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Eye Tracking: Medical Devices Through the User's Eyes

How eye tracking technology can be applied to enhance medical device safety and usability

Eye tracking HFRD 0423

April 18, 2023

By Lisanne de Vogel and Tamara Will

Consider the following scenario you might have encountered during usability testing: After a participant has performed some tasks, you ask them questions to determine whether there was anything confusing or unclear about the device, interface, or instructions. You are trying to determine whether there was something that distracted them from the features that were relevant to complete the task or from important safety information. Unfortunately, the participant cannot remember what they were looking at or what attracted their attention. As usability/human factors (HF) experts, we can typically determine which aspects might have impacted a participant, but can we be sure? And what else might we learn if we could see the product through the user’s eyes? 

Eye tracking is used in many fields of research and can generate interesting insights into people’s cognitive and physiological processes, such as attention and arousal. As HF research and design focuses on optimizing the interactions between people and products, use of eye tracking technology can support the goal of making products safe, effective, and satisfying to use. In Emergo’s case, we can leverage eye tracking to generate interesting insights into a user’s interactions with a medical device and its labeling.

Eye tracking and human factors research 

First, let’s define eye tracking. Eye tracking is a relatively non-invasive research tool that is used to obtain objective data on people’s eye behavior. Eye tracking technologies include screen- or desk- mounted trackers as well as wearable eye tracking glasses.   

Eye tracking can be used in human factors and usability research as a tool to link eye movements to the user’s behavior. However, whether eye tracking will bring additional insights depends on the research goal. Eye tracking is very suited for research questions, such as: 

  • What information (e.g., warnings and cautions) do users see – and not see – in an IFU? 

  • Which elements attract attention when a user is differentiating between different products? 

  • How do users navigate through an IFU or software product? 

Additionally, eye tracking can also be useful during later development stages and provide support/insights for determining root causes of use errors by determining (e.g., fixation) what people focused their attention on. These insights can either come from interpreting the eye tracking data independently, or from reviewing the eye tracking video together with the participant to help spark their memory when recalling certain events. As you can see, there are many types of questions you can answer, and it is important to consider upfront how you want to gather this data. 

Eye tracking data 

Eye tracking data can be largely divided into three categories: gaze, fixation, and saccades (or “gaze patterns”). Gaze is what a person is looking at, fixation describes how long a person’s attention is spent looking at a particular spot, and saccades are the eyes’ movements between fixation points, uncovering a gaze pattern.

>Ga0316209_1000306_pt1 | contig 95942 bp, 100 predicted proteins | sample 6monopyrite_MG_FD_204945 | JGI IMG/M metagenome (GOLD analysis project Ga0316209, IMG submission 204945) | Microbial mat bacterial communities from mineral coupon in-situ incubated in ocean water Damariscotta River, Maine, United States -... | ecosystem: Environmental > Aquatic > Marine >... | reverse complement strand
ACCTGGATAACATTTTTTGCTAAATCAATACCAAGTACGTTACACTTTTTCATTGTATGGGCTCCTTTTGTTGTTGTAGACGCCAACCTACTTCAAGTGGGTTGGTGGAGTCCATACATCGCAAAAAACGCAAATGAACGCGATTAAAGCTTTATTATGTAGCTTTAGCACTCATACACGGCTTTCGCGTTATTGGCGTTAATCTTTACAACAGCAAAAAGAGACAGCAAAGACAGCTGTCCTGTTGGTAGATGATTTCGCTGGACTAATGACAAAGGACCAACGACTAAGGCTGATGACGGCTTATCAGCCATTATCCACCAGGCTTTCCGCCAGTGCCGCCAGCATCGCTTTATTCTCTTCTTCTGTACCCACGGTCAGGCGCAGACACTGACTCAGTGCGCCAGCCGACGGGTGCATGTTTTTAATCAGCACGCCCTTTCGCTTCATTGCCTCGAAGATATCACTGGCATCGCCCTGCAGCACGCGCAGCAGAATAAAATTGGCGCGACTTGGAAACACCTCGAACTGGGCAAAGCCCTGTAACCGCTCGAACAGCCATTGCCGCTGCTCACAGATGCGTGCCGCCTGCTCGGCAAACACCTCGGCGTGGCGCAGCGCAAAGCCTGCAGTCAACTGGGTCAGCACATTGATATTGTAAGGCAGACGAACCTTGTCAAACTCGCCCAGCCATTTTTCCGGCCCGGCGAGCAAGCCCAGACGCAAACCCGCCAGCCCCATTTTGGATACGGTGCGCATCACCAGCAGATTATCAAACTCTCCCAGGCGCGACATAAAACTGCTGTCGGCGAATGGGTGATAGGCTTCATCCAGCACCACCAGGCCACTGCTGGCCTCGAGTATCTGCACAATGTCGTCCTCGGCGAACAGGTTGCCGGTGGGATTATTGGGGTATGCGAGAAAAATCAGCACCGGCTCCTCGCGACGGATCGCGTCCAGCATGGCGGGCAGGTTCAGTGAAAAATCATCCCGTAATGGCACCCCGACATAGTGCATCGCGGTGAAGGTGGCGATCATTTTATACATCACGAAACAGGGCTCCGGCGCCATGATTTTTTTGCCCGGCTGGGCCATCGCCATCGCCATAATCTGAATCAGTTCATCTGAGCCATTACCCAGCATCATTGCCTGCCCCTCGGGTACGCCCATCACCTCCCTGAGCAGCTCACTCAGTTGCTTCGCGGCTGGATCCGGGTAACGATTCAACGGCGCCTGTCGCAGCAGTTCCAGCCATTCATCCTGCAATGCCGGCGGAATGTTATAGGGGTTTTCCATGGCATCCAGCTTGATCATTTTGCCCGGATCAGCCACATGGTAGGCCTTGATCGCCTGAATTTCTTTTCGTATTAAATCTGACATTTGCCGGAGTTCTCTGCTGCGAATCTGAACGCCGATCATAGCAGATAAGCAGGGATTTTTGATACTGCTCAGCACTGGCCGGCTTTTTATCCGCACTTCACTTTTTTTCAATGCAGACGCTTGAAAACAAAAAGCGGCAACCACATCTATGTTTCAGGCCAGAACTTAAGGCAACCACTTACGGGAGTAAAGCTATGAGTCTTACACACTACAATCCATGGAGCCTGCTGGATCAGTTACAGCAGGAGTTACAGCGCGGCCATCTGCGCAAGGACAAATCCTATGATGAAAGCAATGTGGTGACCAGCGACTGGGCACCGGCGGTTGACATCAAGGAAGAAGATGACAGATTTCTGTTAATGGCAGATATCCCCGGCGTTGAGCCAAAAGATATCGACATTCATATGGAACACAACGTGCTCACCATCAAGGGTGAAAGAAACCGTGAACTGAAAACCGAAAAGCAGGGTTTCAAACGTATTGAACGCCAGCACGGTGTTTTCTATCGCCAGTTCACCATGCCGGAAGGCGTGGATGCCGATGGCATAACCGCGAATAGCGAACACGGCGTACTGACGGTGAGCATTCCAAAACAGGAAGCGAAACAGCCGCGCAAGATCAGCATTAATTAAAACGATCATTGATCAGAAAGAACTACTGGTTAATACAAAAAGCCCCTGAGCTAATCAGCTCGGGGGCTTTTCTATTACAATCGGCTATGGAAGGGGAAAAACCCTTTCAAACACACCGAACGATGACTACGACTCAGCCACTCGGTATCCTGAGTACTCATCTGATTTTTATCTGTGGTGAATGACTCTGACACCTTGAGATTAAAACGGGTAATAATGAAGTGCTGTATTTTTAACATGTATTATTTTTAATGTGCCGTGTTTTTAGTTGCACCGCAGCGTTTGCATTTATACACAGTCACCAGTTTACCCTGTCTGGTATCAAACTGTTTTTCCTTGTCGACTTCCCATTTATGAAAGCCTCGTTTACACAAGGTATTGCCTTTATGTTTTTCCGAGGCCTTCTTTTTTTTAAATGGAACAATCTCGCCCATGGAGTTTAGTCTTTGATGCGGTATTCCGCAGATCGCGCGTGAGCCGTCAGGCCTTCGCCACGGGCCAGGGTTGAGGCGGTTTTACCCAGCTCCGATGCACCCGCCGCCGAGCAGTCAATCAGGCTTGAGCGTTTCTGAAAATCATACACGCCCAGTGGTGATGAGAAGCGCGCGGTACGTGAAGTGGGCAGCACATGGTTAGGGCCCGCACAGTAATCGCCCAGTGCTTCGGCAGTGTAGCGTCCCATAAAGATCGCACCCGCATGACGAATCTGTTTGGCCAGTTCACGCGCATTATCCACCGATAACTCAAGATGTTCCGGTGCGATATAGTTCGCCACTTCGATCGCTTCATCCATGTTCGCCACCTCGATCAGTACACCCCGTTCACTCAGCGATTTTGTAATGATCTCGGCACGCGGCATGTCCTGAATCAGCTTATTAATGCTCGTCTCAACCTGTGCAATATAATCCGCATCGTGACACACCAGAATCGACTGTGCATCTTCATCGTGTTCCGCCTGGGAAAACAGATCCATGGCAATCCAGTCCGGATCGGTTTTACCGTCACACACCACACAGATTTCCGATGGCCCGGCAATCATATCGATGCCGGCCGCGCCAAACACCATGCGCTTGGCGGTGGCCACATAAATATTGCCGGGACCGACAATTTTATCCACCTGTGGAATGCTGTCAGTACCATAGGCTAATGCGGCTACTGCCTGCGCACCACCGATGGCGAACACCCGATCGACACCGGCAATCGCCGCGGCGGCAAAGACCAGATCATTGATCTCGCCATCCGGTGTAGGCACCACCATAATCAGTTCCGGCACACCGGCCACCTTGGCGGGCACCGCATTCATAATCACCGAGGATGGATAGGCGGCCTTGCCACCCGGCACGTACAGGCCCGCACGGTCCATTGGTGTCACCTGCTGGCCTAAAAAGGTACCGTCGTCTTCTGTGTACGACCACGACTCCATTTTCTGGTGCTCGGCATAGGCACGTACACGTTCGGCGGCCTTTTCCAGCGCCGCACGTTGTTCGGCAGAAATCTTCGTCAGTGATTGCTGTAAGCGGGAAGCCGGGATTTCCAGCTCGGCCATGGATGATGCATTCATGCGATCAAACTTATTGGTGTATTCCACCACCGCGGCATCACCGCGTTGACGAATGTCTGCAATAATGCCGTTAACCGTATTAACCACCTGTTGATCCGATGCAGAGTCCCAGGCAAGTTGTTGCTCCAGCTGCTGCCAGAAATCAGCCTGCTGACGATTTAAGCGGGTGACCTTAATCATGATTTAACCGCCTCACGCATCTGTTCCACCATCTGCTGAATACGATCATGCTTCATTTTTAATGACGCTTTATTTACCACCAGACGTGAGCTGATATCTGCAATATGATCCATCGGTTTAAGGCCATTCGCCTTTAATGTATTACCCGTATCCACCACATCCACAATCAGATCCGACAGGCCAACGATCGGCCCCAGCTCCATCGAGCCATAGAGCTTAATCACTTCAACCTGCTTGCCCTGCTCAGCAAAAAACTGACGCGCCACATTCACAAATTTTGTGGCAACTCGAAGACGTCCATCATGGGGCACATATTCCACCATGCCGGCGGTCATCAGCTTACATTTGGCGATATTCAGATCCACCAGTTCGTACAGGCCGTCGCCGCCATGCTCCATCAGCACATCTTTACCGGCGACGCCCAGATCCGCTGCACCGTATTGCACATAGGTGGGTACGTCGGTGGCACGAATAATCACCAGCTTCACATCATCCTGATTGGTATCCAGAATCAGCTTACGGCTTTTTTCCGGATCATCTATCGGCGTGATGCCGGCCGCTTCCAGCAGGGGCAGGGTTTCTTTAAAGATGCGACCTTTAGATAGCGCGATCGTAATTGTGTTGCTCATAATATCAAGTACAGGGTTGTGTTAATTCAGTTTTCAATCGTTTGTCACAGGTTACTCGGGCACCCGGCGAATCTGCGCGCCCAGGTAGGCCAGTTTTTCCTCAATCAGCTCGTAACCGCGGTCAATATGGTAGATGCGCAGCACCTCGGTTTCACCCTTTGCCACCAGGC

After collecting the eye tracking data, various software programs provide numerous opportunities for (visually appealing) analyses. Different research questions call for different types of research methods and will generate different types of data, providing different approaches to data analysis. For example, if you are evaluating an IFU you might interested in data on gaze and fixation (e.g., where did participants look, in which order, and for how long). This could be analyzed and visualized through a heatmap or a gaze plot. On heatmaps, the areas shown in red are the areas participants looked at the longest. Gaze plots depict the location, order and time spent in certain areas, which can help determine which items were distracting and which areas received the most attention. 

In addition to the heatmaps and gaze plots above, there are many other analytical tools to visualize your eye tracking data such as opacity mapping and perception mapping (visualizing only what users saw), correlations between objects (when users often look back and forth between objects), and areas-of-interest-based coding (to analyze eye tracking metrics per dedicated segment of interest), etc.  

What’s next? 

Although eye tracking data tells you what users are and, sometimes even more importantly, what users are not looking at, eye tracking data alone might not answer all the questions of why people behave the way they do and what their experiences and opinions are. As such, combined with more “classical” established qualitative human factors research methods, such as conducting user interviews or doing root cause analysis on observed usability findings, eye tracking can be a valuable and promising psychometric tool to help drive medical device engineering.  

Are you interested in learning more about how Emergo by UL can use eye tracking to support your human factors research and design needs? Please get in touch with our Human Factors Research & Design sales personnel for additional information.  

Lisanne de Vogel and Tamara Will are Managing Human Factors Specialists at Emergo by UL's Human Factors Research & Design division.


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